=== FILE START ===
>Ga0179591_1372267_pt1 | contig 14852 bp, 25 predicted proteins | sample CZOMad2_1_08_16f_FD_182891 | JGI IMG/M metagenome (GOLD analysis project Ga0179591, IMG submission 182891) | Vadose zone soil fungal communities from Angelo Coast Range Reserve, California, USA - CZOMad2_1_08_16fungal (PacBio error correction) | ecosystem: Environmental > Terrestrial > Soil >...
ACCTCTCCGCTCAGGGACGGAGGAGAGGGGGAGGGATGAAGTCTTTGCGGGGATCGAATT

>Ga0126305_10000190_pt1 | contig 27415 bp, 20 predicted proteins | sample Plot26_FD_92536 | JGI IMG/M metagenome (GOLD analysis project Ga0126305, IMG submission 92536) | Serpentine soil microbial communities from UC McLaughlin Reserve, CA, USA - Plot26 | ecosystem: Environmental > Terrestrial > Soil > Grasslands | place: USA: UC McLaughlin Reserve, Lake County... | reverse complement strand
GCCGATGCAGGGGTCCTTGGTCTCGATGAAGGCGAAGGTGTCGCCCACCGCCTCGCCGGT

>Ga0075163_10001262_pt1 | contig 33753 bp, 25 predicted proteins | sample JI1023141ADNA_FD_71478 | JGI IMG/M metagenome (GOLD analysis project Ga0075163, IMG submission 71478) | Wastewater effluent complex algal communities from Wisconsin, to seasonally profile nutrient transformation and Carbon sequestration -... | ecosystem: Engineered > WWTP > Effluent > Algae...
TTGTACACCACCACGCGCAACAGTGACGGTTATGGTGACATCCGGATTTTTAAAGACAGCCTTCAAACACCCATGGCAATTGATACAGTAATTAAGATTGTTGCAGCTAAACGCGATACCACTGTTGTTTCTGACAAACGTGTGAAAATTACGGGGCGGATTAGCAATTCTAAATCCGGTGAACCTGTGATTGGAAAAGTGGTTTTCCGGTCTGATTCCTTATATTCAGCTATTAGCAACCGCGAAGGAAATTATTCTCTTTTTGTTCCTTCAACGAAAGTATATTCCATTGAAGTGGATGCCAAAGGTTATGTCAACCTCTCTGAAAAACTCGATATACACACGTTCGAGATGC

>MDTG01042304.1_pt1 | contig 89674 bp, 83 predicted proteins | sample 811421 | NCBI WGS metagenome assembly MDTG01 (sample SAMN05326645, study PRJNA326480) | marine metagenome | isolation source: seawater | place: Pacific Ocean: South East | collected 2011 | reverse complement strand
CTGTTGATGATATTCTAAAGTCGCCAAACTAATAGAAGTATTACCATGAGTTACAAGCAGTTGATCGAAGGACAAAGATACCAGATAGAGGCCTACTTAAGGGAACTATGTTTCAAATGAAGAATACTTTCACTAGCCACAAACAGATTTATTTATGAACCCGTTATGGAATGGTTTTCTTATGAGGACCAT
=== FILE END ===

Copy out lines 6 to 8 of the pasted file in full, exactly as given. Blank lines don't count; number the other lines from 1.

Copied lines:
TTGTACACCACCACGCGCAACAGTGACGGTTATGGTGACATCCGGATTTTTAAAGACAGCCTTCAAACACCCATGGCAATTGATACAGTAATTAAGATTGTTGCAGCTAAACGCGATACCACTGTTGTTTCTGACAAACGTGTGAAAATTACGGGGCGGATTAGCAATTCTAAATCCGGTGAACCTGTGATTGGAAAAGTGGTTTTCCGGTCTGATTCCTTATATTCAGCTATTAGCAACCGCGAAGGAAATTATTCTCTTTTTGTTCCTTCAACGAAAGTATATTCCATTGAAGTGGATGCCAAAGGTTATGTCAACCTCTCTGAAAAACTCGATATACACACGTTCGAGATGC

>MDTG01042304.1_pt1 | contig 89674 bp, 83 predicted proteins | sample 811421 | NCBI WGS metagenome assembly MDTG01 (sample SAMN05326645, study PRJNA326480) | marine metagenome | isolation source: seawater | place: Pacific Ocean: South East | collected 2011 | reverse complement strand
CTGTTGATGATATTCTAAAGTCGCCAAACTAATAGAAGTATTACCATGAGTTACAAGCAGTTGATCGAAGGACAAAGATACCAGATAGAGGCCTACTTAAGGGAACTATGTTTCAAATGAAGAATACTTTCACTAGCCACAAACAGATTTATTTATGAACCCGTTATGGAATGGTTTTCTTATGAGGACCAT